In short, we will:

    • Submit a BSA increase in our first budget proposal that combats the rise in inflation
    • Create and endow the Alaska Education Fund, funded by revenues from additional resource development
    • Reform the teacher pension system to ensure retirement benefits are finally competitive with the rest of the country
    • Increase the grants to childcare industry
    • Invest in keeping kids in Alaska after high school by forgiving debt for students who work and build lives here

3. Address Alaska’s statewide housing crisis

Quality, attainable homes are a keystone to growing the economy. If we want young people to stay, we need to be sure there are places for them to live and currently, availability of housing is a problem statewide. Nearly every community in Alaska is experiencing some degree of a housing crisis that makes it extremely difficult for young people to be able to afford to build a life here. Yet the issue of housing is not currently treated as the universal issue it is for Alaskans or confronted with the level of urgency it demands. To help address this complex issue, we will appoint an Affordable Housing Coordinator who will participate as a part of the Governor’s Cabinet. We will take four major steps to address this issue:

  • Statewide Housing Emergency Group.

    We will declare a Statewide Emergency on Affordable Housing and stand up a working group composed of a diverse group of stakeholders to finally confront this issue in a robust way that seeks solutions that will work in rural and urban communities for renters and home-owners. Alaska is already working on these issues through the Alaska Housing Finance Corporation and the Cold Climate Research Center, but leadership is required to bring new ideas to the forefront. Finally, the State of Alaska could help achieve solutions by obtaining local materials for local projects and bringing in supplies from out-of-state at scale in a way that brings down prices of the products needed to build here.

  • Investments to encourage housing solutions

    Our first budget will propose significant investments that encourage the construction of new homes in rural and urban communities, and we will work with legislators across the state and from every political background to make sure investments happen. One of the key targets of state funding will be initiatives that increase flexibility and allow for more efficient use of land. Alaska has an incredible opportunity through the Alaska Housing Finance Corporation to understand and tackle the issue and could include things like endowing funds to spin off earnings to help build new, affordable housing. We will also work to find ways to assist developers in bringing down the high costs of building in Alaska by searching for tax credit and cost reduction opportunities like kicking in to develop utilities or property access.

  • Eliminating bureaucratic hurdles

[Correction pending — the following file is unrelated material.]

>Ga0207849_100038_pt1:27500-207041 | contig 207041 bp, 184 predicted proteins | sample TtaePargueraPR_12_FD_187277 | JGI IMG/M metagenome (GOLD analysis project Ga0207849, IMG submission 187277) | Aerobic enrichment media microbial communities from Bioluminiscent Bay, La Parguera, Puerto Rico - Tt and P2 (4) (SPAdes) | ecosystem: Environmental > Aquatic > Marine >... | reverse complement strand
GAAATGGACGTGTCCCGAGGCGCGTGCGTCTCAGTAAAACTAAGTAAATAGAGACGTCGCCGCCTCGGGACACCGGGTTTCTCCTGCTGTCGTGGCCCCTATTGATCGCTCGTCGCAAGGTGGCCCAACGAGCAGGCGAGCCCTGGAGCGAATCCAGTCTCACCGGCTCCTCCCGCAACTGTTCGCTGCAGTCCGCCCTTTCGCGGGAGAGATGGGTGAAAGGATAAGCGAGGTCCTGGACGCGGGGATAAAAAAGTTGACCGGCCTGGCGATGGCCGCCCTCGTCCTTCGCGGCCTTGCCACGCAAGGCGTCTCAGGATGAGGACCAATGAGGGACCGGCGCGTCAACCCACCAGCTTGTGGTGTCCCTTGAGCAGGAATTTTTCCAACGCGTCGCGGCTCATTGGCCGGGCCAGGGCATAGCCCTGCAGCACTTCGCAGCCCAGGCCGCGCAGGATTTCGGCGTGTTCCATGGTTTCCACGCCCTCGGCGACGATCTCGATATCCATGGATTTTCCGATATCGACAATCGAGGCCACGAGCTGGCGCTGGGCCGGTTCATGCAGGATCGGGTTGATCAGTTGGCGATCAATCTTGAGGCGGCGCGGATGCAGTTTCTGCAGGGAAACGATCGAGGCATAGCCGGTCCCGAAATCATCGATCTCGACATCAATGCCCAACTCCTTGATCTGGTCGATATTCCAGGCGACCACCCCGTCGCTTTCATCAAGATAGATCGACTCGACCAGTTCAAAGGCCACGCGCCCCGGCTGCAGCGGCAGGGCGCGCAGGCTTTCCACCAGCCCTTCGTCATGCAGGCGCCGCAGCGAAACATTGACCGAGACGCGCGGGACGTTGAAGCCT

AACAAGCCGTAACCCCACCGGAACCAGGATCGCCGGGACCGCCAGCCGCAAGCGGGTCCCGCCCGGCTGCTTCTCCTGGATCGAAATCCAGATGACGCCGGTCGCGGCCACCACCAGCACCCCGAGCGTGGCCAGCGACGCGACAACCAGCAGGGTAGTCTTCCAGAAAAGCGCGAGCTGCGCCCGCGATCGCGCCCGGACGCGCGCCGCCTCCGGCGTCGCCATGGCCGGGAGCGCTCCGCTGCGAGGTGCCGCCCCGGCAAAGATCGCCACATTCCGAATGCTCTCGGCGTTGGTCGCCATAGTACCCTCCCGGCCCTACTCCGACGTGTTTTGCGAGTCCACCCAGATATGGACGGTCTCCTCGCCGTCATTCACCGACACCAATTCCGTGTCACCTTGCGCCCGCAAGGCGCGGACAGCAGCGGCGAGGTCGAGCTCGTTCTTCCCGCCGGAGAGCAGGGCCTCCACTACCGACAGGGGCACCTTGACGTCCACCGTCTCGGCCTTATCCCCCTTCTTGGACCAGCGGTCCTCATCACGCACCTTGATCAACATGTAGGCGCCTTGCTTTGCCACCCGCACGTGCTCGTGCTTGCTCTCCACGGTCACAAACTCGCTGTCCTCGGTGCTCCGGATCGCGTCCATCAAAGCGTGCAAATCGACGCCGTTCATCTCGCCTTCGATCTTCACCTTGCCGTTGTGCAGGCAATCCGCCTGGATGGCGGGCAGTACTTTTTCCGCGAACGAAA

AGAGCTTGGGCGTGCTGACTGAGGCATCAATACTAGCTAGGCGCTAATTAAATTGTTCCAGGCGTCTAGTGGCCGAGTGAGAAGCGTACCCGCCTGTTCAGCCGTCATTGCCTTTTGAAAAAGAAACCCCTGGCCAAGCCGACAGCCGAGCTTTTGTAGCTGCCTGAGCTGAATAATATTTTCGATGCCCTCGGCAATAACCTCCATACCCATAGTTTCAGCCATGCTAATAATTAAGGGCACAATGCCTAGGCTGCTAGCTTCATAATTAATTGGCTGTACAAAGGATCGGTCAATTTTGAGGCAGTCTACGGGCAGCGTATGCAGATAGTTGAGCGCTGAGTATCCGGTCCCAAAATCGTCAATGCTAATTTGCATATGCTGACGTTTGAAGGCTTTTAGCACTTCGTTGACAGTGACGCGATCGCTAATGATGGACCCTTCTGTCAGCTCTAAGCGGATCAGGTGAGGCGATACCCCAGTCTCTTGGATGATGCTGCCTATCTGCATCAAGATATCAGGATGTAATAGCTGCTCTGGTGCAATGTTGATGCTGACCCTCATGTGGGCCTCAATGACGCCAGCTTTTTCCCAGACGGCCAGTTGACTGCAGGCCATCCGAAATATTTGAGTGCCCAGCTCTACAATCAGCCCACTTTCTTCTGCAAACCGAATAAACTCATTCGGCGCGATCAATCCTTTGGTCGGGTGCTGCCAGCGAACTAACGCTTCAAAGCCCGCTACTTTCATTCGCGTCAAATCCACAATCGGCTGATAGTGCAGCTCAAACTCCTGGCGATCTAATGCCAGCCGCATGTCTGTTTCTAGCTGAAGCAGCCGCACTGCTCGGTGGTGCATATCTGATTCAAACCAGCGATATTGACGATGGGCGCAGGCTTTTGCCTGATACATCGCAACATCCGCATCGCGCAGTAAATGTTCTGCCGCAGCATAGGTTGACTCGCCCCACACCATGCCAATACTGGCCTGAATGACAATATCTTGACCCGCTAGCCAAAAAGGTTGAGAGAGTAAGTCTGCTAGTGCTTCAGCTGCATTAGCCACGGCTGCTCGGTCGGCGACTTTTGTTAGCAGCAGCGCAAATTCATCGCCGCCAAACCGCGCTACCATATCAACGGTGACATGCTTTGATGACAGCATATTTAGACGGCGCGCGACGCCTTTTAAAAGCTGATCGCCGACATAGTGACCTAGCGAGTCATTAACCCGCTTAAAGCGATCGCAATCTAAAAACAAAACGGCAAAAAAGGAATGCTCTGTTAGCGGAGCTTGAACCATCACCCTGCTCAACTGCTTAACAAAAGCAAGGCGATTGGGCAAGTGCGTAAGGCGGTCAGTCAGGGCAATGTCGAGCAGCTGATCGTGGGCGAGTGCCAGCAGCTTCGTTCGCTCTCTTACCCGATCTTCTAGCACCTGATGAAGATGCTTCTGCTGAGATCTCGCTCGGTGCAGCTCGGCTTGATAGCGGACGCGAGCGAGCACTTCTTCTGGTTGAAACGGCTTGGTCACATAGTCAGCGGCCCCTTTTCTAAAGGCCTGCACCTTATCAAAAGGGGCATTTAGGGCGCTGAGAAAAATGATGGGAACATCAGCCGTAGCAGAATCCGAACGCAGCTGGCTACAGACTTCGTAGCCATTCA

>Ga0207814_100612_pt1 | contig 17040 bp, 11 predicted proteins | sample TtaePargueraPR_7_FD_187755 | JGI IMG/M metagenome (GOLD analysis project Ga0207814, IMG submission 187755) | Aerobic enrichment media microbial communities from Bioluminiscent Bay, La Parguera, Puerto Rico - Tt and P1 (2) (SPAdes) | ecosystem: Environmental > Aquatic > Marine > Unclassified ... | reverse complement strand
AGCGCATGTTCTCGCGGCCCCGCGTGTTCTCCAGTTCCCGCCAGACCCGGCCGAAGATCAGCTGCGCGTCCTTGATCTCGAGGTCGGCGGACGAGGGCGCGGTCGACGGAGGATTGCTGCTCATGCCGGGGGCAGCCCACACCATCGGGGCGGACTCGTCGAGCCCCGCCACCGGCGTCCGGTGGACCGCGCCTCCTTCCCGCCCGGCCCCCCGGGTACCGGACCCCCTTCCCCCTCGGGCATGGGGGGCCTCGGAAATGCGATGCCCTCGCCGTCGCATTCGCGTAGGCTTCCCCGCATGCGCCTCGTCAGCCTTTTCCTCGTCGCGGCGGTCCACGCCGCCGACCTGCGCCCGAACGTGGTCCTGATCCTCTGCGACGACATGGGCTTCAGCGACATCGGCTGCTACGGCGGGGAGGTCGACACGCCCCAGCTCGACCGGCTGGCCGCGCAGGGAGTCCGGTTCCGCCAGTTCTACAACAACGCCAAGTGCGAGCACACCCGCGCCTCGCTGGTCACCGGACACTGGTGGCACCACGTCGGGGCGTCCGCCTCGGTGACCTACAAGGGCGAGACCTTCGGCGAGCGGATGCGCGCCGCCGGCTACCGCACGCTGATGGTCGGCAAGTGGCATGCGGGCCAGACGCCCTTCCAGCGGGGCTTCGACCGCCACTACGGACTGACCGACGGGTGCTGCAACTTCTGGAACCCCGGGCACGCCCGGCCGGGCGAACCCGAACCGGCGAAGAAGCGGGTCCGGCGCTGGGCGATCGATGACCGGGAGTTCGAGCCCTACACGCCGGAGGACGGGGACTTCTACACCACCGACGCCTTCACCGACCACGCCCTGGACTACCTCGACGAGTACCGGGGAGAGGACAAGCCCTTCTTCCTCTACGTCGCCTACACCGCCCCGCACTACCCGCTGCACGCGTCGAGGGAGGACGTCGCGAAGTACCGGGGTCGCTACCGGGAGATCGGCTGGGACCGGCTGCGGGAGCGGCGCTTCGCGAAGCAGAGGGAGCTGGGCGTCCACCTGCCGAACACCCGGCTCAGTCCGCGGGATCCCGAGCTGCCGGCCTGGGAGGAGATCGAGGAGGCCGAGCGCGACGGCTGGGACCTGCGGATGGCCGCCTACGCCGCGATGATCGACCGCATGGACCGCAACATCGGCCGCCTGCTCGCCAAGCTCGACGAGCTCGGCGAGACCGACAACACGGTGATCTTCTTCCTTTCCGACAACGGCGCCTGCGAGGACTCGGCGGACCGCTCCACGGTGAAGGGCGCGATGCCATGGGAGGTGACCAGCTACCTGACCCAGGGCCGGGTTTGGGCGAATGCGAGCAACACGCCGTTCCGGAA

Alaska’s tax code currently acts as a barrier to local initiatives that could encourage new housing developments. One example is in the Fairbanks North Star Borough, which is pursuing a 10-year property tax exemption for developers who build at least five units. State law strictly limits this sort of exemption. We will work with the Legislature to remove this kind of barrier, and we will also introduce legislation that would provide competitive grants to communities with the best ideas to address housing shortages. State law could also help incentivize building more dense housing, like four-plexes and accessory dwelling units (ADUs).

  • Explore statewide options for a Statewide Land Trust

    Alaska is one of only three states in the nation without a statewide land trust. Sitka has been at the forefront of working to turn the tide against housing affordability in their community with the Sitka Community Land Trust. In 2020, fair market rent for a three-bedroom was more than $1,800 and a 2020 rental market survey placed Sitka’s average total rent higher than any other area in the state. The Sitka Community Land Trust’s work is opening up the opportunity for Sitkans to own a home for more than $100,000 less than the average home price in Sitka.

    With around 300 land trusts in the country, the idea is that the land underlying homes is placed into a trust, and a small fee is passed onto homeowners. This drastically reduces the total cost of home ownership in Alaska. The tradeoff is that homeowners keep less of the total sales price of the home when they sell, helping to pass it on at less than fair market value to the next homeowner.

    The State has wide swaths of land it could make available for a Statewide Land Trust with the intention of reducing the cost of home ownership on those tracts, thereby creating a brand new opportunity for Alaskans to purchase their first home at affordable prices.

In short, we will:

  • Leverage the Alaska Housing Finance Corporation’s expertise and balance sheet to incentivize home building around the state
  • Eliminate bureaucratic hurdles to allow for new types of housing development
  • Consider creating a Statewide Land Trust to drastically reduce the price of homes in strategic parts of the state

4. Expanding “Alaska Grown” to promote an Alaska Aisle in every store